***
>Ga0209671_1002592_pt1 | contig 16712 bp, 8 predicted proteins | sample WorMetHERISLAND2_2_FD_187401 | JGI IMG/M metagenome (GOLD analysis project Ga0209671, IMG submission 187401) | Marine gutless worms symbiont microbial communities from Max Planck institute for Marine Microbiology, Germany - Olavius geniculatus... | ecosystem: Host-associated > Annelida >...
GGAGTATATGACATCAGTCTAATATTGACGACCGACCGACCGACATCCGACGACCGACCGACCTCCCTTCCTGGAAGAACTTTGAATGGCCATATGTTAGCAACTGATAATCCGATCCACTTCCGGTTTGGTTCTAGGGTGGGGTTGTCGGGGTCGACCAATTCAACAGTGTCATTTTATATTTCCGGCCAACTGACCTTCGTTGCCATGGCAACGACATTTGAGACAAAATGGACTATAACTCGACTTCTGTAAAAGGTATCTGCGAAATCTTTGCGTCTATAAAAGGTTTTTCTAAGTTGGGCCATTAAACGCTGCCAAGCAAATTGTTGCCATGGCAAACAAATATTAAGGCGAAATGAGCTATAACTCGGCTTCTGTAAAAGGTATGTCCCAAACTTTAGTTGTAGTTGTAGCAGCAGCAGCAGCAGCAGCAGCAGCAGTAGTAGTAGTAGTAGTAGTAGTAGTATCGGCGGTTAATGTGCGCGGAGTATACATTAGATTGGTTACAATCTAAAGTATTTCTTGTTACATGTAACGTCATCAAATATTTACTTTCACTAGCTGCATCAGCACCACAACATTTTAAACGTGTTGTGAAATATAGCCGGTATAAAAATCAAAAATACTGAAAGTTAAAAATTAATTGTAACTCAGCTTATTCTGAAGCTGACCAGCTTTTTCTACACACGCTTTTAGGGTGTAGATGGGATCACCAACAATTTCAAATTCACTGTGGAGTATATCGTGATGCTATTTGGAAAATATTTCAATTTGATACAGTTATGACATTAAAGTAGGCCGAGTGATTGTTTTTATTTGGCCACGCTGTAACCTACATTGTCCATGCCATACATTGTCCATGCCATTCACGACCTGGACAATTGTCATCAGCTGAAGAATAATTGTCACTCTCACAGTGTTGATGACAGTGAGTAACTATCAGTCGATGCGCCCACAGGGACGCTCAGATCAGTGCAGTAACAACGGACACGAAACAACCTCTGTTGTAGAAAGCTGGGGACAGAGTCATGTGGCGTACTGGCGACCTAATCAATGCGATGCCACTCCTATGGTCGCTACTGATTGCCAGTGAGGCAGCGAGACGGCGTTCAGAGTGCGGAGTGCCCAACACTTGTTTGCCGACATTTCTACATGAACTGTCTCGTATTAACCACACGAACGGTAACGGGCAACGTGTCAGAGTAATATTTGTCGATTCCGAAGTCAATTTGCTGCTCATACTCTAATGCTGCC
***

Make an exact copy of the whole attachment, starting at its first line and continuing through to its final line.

>Ga0209671_1002592_pt1 | contig 16712 bp, 8 predicted proteins | sample WorMetHERISLAND2_2_FD_187401 | JGI IMG/M metagenome (GOLD analysis project Ga0209671, IMG submission 187401) | Marine gutless worms symbiont microbial communities from Max Planck institute for Marine Microbiology, Germany - Olavius geniculatus... | ecosystem: Host-associated > Annelida >...
GGAGTATATGACATCAGTCTAATATTGACGACCGACCGACCGACATCCGACGACCGACCGACCTCCCTTCCTGGAAGAACTTTGAATGGCCATATGTTAGCAACTGATAATCCGATCCACTTCCGGTTTGGTTCTAGGGTGGGGTTGTCGGGGTCGACCAATTCAACAGTGTCATTTTATATTTCCGGCCAACTGACCTTCGTTGCCATGGCAACGACATTTGAGACAAAATGGACTATAACTCGACTTCTGTAAAAGGTATCTGCGAAATCTTTGCGTCTATAAAAGGTTTTTCTAAGTTGGGCCATTAAACGCTGCCAAGCAAATTGTTGCCATGGCAAACAAATATTAAGGCGAAATGAGCTATAACTCGGCTTCTGTAAAAGGTATGTCCCAAACTTTAGTTGTAGTTGTAGCAGCAGCAGCAGCAGCAGCAGCAGCAGTAGTAGTAGTAGTAGTAGTAGTAGTATCGGCGGTTAATGTGCGCGGAGTATACATTAGATTGGTTACAATCTAAAGTATTTCTTGTTACATGTAACGTCATCAAATATTTACTTTCACTAGCTGCATCAGCACCACAACATTTTAAACGTGTTGTGAAATATAGCCGGTATAAAAATCAAAAATACTGAAAGTTAAAAATTAATTGTAACTCAGCTTATTCTGAAGCTGACCAGCTTTTTCTACACACGCTTTTAGGGTGTAGATGGGATCACCAACAATTTCAAATTCACTGTGGAGTATATCGTGATGCTATTTGGAAAATATTTCAATTTGATACAGTTATGACATTAAAGTAGGCCGAGTGATTGTTTTTATTTGGCCACGCTGTAACCTACATTGTCCATGCCATACATTGTCCATGCCATTCACGACCTGGACAATTGTCATCAGCTGAAGAATAATTGTCACTCTCACAGTGTTGATGACAGTGAGTAACTATCAGTCGATGCGCCCACAGGGACGCTCAGATCAGTGCAGTAACAACGGACACGAAACAACCTCTGTTGTAGAAAGCTGGGGACAGAGTCATGTGGCGTACTGGCGACCTAATCAATGCGATGCCACTCCTATGGTCGCTACTGATTGCCAGTGAGGCAGCGAGACGGCGTTCAGAGTGCGGAGTGCCCAACACTTGTTTGCCGACATTTCTACATGAACTGTCTCGTATTAACCACACGAACGGTAACGGGCAACGTGTCAGAGTAATATTTGTCGATTCCGAAGTCAATTTGCTGCTCATACTCTAATGCTGCC